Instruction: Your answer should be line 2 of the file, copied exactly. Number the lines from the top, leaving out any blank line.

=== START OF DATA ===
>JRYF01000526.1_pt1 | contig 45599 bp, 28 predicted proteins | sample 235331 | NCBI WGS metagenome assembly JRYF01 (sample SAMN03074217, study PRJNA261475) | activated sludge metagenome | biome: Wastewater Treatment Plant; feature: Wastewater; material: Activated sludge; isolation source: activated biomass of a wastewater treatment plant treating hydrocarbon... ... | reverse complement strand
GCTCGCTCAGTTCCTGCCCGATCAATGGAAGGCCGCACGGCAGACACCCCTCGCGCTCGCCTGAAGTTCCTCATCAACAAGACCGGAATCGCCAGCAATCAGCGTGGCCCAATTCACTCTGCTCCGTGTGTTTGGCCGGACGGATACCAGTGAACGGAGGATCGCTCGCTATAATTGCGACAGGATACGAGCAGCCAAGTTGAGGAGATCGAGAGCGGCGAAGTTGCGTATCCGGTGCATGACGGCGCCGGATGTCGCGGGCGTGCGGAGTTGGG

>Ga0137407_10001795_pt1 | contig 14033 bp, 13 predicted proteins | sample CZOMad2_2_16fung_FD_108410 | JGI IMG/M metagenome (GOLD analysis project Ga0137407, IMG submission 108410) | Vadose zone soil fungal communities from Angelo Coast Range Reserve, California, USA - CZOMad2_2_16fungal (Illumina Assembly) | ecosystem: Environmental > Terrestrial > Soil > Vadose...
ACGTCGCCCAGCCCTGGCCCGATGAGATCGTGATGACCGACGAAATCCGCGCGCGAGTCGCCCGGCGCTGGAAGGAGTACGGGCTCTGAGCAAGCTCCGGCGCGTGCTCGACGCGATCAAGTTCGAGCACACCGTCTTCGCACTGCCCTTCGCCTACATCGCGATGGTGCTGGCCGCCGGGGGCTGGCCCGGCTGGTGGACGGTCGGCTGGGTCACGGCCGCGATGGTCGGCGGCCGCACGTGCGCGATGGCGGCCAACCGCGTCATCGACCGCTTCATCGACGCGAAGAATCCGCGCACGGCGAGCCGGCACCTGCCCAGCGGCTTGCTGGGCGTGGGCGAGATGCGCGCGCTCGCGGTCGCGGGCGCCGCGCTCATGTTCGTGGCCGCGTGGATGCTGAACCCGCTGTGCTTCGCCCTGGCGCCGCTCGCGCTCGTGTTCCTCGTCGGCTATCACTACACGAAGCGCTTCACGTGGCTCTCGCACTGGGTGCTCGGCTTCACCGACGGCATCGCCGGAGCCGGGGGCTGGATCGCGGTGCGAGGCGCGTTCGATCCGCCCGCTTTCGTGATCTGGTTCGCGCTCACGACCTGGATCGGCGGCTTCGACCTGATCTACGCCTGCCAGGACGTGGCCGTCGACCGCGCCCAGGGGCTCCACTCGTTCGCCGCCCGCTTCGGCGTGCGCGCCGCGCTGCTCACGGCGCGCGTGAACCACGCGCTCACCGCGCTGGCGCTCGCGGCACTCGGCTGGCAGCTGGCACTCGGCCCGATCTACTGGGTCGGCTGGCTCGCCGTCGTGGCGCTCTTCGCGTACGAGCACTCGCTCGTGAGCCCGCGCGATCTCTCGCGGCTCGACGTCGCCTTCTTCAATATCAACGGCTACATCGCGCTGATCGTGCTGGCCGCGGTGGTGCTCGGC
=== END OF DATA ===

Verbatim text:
GCTCGCTCAGTTCCTGCCCGATCAATGGAAGGCCGCACGGCAGACACCCCTCGCGCTCGCCTGAAGTTCCTCATCAACAAGACCGGAATCGCCAGCAATCAGCGTGGCCCAATTCACTCTGCTCCGTGTGTTTGGCCGGACGGATACCAGTGAACGGAGGATCGCTCGCTATAATTGCGACAGGATACGAGCAGCCAAGTTGAGGAGATCGAGAGCGGCGAAGTTGCGTATCCGGTGCATGACGGCGCCGGATGTCGCGGGCGTGCGGAGTTGGG